"I believe by vesting so much power in non-executive directors
(NEDs), the system is also disenfranchising executives and the
workforce - the people who have real expertise and are the
cornerstone of business success.
"Another tectonic fault is that the institutions and advisers
which oversee the code, as described below, do not themselves
adhere to the rules they impose on others.
"The vast gap between the technocrats who make the rules and
commercial reality is illustrated by the 2016 CG code, which refers
to shareholders 64 times, employees three times and customers not
"In contrast, commercial reality, which should be reflected in
the code, is encapsulated in Sam Walton's Walmart mantra - "Who's
number one? THE CUSTOMER!"
"A core problem is that CG institutionalises short-termism,
inexperience and navel-gazing.
"'Independent' non-executive directors (NEDS), who work part
time, are limited by the code to nine years' service and stay, on
average, for just over four years.
"It is also common practise for there to be only two executive
directors, the most senior of whom, the CEO, averages only about
five years' - managements and workers are thus absurdly
"A cursory glance at the board compositions of major UK PLCs
underlines the issues.
"Tesco, for example, which has 450,000 employees and is the UK's
largest supermarket group, has only two executive directors, with
total service of about nine years and 11 NEDs with total service of
38 years. The overall average, including NEDs and executives, is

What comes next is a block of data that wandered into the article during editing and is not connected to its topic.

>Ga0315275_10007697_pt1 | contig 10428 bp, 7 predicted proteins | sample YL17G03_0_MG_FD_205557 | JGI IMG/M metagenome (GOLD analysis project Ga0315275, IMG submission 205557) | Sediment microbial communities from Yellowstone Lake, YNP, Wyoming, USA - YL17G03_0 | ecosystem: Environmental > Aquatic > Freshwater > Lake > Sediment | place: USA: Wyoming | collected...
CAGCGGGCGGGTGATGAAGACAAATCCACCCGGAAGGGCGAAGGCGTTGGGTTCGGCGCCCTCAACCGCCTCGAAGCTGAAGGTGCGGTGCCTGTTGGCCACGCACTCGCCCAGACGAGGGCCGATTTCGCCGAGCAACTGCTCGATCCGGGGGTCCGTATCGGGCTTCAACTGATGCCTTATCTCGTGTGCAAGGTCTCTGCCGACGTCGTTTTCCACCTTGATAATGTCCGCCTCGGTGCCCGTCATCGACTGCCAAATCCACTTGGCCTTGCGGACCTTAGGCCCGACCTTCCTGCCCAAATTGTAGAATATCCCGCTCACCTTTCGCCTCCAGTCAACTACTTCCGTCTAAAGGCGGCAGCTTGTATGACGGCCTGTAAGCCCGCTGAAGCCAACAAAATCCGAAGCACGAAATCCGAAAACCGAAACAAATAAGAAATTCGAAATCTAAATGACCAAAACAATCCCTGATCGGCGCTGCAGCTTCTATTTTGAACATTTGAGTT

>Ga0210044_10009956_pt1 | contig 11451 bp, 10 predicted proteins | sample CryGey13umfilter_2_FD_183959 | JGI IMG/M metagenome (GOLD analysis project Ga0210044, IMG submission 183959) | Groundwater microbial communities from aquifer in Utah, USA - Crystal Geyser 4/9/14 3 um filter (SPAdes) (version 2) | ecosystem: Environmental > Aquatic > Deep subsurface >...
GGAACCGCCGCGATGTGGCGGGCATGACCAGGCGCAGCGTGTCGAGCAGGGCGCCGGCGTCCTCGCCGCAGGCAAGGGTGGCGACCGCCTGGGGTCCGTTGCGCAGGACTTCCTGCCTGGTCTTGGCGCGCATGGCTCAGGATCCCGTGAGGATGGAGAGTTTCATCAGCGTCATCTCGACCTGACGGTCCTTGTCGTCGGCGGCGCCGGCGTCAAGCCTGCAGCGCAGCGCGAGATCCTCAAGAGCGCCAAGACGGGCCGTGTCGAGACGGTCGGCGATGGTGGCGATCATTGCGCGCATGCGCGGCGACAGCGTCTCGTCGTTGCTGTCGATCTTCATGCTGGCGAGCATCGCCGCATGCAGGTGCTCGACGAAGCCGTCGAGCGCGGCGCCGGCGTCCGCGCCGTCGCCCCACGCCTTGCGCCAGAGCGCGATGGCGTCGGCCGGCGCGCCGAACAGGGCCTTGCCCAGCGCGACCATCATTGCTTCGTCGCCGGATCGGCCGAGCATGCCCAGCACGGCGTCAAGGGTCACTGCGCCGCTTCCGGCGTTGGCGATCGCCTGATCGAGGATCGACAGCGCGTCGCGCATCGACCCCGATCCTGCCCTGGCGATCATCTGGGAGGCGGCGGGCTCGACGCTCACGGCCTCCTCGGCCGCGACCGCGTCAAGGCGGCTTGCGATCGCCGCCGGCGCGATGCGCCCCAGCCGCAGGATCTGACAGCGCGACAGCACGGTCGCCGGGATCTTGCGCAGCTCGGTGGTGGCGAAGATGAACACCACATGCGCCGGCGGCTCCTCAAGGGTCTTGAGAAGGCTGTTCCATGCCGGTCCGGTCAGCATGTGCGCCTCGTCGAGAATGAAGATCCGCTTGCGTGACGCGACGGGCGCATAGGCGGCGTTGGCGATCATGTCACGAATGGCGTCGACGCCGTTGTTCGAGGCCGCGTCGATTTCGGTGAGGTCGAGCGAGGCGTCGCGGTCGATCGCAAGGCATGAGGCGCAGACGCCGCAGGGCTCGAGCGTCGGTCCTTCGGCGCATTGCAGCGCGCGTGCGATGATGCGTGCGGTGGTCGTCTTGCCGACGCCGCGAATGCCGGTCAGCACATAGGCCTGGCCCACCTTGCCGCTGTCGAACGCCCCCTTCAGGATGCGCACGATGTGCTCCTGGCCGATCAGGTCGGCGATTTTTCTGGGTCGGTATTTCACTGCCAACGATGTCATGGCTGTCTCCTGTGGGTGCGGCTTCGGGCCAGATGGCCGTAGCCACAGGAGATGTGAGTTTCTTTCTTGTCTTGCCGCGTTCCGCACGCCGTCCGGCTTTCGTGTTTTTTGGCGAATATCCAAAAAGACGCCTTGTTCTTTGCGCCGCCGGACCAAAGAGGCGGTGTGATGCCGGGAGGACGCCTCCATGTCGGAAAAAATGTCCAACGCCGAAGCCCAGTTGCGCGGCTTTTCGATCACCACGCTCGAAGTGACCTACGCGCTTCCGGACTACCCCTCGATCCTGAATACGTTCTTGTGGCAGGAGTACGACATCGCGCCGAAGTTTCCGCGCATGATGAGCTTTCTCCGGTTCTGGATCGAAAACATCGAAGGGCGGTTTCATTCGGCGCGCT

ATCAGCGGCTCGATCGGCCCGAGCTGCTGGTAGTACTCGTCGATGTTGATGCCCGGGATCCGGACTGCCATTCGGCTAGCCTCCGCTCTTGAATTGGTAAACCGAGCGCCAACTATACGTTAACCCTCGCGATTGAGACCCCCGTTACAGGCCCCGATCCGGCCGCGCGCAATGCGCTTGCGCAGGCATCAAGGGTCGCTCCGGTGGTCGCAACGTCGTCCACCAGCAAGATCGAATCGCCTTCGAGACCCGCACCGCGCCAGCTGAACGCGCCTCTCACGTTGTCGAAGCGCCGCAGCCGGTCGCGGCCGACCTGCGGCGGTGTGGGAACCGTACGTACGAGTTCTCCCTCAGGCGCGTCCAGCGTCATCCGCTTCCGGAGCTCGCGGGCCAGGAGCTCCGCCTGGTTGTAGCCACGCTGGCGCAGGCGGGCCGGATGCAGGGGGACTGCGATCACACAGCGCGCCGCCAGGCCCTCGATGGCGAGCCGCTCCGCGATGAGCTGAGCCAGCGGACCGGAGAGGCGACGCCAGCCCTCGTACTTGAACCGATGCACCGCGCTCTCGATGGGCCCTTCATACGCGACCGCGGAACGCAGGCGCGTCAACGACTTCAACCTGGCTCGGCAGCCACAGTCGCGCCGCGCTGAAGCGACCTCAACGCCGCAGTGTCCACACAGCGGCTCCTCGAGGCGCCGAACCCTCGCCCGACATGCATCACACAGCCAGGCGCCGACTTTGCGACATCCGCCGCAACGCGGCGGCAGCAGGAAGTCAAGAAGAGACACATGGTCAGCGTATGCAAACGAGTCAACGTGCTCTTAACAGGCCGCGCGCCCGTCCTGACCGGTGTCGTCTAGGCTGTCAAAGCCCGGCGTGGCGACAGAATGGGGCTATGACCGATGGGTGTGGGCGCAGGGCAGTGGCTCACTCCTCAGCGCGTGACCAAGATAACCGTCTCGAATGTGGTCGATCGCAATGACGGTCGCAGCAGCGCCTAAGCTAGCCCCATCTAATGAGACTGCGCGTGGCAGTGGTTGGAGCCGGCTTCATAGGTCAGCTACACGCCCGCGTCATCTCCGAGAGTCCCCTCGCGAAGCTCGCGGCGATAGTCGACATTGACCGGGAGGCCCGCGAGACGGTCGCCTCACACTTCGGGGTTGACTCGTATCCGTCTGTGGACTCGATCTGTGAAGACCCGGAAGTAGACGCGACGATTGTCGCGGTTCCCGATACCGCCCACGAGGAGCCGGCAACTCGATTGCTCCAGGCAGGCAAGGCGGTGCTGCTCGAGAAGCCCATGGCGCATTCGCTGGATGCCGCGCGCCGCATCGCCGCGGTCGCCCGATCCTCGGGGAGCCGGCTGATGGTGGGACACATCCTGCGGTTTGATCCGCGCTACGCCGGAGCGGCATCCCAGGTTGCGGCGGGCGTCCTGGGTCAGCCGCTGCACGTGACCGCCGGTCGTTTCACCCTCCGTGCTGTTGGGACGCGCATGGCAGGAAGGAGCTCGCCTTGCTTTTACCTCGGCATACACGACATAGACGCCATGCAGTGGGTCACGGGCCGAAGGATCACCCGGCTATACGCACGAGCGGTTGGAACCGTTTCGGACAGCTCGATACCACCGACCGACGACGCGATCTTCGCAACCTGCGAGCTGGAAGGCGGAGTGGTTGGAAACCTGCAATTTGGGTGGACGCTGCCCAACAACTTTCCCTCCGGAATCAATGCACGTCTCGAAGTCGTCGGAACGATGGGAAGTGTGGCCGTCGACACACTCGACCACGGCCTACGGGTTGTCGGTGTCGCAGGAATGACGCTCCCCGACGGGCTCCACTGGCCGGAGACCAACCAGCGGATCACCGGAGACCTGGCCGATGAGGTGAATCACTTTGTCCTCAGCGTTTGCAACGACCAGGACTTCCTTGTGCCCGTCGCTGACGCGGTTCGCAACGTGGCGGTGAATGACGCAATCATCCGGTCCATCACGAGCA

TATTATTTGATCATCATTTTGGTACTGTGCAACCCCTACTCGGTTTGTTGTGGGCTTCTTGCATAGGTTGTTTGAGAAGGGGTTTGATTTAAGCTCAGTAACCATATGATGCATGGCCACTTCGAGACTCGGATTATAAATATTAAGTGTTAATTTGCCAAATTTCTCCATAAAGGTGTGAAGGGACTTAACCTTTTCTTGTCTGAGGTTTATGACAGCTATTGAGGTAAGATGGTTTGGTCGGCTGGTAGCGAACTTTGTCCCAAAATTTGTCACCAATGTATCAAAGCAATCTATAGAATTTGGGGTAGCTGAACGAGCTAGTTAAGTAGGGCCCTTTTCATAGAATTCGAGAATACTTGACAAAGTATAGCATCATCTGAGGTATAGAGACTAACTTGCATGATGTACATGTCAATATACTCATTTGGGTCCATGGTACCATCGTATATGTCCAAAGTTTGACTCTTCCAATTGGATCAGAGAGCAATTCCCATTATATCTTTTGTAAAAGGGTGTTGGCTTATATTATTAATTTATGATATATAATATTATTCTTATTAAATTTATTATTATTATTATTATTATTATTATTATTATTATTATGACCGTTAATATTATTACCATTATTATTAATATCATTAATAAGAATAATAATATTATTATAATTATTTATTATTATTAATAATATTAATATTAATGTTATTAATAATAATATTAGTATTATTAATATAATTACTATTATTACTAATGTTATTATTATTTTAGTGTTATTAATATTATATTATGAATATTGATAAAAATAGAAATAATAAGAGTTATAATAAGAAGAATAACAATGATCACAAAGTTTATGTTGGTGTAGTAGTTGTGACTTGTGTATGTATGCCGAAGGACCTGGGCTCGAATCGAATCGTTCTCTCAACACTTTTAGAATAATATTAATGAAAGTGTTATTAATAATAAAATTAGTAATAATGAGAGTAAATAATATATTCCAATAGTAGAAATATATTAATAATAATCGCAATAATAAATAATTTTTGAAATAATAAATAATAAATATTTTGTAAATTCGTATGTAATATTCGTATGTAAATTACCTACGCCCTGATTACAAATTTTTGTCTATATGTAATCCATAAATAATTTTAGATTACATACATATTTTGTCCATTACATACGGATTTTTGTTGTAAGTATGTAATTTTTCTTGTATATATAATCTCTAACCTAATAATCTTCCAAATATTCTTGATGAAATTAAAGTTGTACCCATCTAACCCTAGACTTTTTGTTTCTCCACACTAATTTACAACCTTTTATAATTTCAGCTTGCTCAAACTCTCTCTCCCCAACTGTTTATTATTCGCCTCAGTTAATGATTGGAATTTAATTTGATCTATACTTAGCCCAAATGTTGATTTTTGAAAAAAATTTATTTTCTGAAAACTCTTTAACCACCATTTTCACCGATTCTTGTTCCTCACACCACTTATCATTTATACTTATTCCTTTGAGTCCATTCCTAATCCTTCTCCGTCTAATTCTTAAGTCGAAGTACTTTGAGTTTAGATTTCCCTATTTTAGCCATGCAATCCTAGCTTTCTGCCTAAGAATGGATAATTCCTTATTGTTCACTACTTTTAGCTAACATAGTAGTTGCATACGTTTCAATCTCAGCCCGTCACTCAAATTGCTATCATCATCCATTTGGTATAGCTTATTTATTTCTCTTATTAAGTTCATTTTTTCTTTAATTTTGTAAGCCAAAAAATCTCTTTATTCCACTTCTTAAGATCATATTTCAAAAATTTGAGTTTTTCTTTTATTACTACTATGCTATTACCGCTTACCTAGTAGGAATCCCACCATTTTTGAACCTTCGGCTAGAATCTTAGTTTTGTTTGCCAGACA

only 3.7 years.
"This sort of corporate structure is mirrored in banks,
retailers and pubs - where long-term performance, over recent
decades, has usually veered between poor and catastrophic.
"Adherence to a tick-box culture means, for example, that there
are no NEDS on the boards of major UK banks
(HSBC/RBS/Barclays/Lloyds) who have any personal experience of the
last banking crisis at their company - when it is clear that
inexperienced boards were a major factor in that crisis.
"In contrast, non-compliant companies like Wetherspoon (average
tenure 15 years), Fullers' (10 years), Dart Group (12 years) and
Berkshire Hathaway (19 years) have often fared far better, with
experienced boards, long-term shareholders and a long-term
"Compliance with CG guidelines increases the risk of failure -
companies like Northern Rock, HBOS, Carillion, Thomas Cook and
Mothercare were compliant with the code, but had shockingly low